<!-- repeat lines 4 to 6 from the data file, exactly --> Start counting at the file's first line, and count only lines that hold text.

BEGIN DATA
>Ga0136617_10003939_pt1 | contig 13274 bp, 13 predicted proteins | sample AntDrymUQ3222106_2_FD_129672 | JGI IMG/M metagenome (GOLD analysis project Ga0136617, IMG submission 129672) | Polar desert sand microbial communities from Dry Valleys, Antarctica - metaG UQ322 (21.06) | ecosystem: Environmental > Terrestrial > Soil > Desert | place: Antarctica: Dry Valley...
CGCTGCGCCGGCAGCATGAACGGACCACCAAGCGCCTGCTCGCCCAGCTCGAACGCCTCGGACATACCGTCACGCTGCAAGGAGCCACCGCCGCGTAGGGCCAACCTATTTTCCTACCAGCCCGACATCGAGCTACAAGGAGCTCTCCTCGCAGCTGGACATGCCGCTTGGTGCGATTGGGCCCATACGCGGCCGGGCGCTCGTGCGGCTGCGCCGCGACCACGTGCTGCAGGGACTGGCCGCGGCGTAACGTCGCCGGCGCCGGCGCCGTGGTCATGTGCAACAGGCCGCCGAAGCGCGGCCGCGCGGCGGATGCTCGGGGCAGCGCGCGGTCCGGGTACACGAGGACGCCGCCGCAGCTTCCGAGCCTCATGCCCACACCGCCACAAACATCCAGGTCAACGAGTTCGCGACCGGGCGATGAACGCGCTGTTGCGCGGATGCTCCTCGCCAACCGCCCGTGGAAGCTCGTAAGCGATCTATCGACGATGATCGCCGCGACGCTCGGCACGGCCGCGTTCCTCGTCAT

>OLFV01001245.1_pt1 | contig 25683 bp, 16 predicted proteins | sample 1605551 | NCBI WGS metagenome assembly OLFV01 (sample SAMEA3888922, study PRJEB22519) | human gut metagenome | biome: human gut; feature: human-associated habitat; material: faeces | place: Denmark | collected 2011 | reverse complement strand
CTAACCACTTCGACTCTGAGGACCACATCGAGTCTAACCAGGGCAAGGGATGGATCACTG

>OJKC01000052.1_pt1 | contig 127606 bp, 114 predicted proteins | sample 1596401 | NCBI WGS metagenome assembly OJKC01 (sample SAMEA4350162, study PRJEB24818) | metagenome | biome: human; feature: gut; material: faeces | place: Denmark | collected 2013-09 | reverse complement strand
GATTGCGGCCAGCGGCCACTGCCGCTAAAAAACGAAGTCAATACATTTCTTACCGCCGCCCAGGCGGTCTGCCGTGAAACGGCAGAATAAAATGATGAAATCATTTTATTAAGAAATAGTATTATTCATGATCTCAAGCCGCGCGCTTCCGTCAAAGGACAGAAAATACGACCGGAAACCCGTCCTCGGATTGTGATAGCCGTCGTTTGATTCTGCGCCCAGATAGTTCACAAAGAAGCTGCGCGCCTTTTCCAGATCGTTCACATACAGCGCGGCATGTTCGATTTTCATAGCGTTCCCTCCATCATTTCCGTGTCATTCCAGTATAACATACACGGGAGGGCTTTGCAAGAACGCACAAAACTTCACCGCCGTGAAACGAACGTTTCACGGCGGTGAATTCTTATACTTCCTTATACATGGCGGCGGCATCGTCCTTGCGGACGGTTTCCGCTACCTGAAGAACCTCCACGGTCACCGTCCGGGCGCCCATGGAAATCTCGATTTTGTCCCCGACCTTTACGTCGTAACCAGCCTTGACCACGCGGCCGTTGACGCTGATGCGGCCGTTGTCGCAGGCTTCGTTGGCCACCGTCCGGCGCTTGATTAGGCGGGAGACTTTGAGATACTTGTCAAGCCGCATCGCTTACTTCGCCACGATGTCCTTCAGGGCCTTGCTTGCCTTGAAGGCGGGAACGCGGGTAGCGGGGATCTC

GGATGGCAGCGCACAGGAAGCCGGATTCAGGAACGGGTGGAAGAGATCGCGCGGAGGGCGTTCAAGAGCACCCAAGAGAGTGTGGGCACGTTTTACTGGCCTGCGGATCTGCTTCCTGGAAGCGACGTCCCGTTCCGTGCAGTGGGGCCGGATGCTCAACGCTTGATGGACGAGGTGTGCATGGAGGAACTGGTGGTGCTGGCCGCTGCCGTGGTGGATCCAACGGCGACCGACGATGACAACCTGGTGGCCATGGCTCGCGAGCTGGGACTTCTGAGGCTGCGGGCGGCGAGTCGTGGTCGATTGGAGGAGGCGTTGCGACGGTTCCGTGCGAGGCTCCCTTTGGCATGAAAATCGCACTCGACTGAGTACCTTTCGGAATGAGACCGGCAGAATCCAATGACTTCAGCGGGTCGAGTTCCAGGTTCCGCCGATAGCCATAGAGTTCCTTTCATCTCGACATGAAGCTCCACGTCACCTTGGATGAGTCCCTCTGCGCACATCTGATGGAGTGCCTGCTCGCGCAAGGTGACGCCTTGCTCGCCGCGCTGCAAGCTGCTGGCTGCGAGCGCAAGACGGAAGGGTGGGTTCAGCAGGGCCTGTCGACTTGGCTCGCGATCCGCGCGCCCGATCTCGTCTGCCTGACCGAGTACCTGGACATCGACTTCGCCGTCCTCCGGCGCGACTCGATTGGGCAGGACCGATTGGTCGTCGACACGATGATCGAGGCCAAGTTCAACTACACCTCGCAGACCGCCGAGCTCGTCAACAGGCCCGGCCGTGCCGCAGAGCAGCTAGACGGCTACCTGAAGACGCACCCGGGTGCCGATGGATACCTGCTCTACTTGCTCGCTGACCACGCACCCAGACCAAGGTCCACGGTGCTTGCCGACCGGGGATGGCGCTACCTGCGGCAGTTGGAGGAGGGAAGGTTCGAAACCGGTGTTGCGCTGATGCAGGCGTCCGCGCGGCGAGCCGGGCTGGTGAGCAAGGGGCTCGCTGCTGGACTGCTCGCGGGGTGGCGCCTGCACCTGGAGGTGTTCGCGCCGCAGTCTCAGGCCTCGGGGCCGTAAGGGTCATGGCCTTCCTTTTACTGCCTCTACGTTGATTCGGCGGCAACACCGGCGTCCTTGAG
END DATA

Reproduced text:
CTAACCACTTCGACTCTGAGGACCACATCGAGTCTAACCAGGGCAAGGGATGGATCACTG

>OJKC01000052.1_pt1 | contig 127606 bp, 114 predicted proteins | sample 1596401 | NCBI WGS metagenome assembly OJKC01 (sample SAMEA4350162, study PRJEB24818) | metagenome | biome: human; feature: gut; material: faeces | place: Denmark | collected 2013-09 | reverse complement strand
GATTGCGGCCAGCGGCCACTGCCGCTAAAAAACGAAGTCAATACATTTCTTACCGCCGCCCAGGCGGTCTGCCGTGAAACGGCAGAATAAAATGATGAAATCATTTTATTAAGAAATAGTATTATTCATGATCTCAAGCCGCGCGCTTCCGTCAAAGGACAGAAAATACGACCGGAAACCCGTCCTCGGATTGTGATAGCCGTCGTTTGATTCTGCGCCCAGATAGTTCACAAAGAAGCTGCGCGCCTTTTCCAGATCGTTCACATACAGCGCGGCATGTTCGATTTTCATAGCGTTCCCTCCATCATTTCCGTGTCATTCCAGTATAACATACACGGGAGGGCTTTGCAAGAACGCACAAAACTTCACCGCCGTGAAACGAACGTTTCACGGCGGTGAATTCTTATACTTCCTTATACATGGCGGCGGCATCGTCCTTGCGGACGGTTTCCGCTACCTGAAGAACCTCCACGGTCACCGTCCGGGCGCCCATGGAAATCTCGATTTTGTCCCCGACCTTTACGTCGTAACCAGCCTTGACCACGCGGCCGTTGACGCTGATGCGGCCGTTGTCGCAGGCTTCGTTGGCCACCGTCCGGCGCTTGATTAGGCGGGAGACTTTGAGATACTTGTCAAGCCGCATCGCTTACTTCGCCACGATGTCCTTCAGGGCCTTGCTTGCCTTGAAGGCGGGAACGCGGGTAGCGGGGATCTC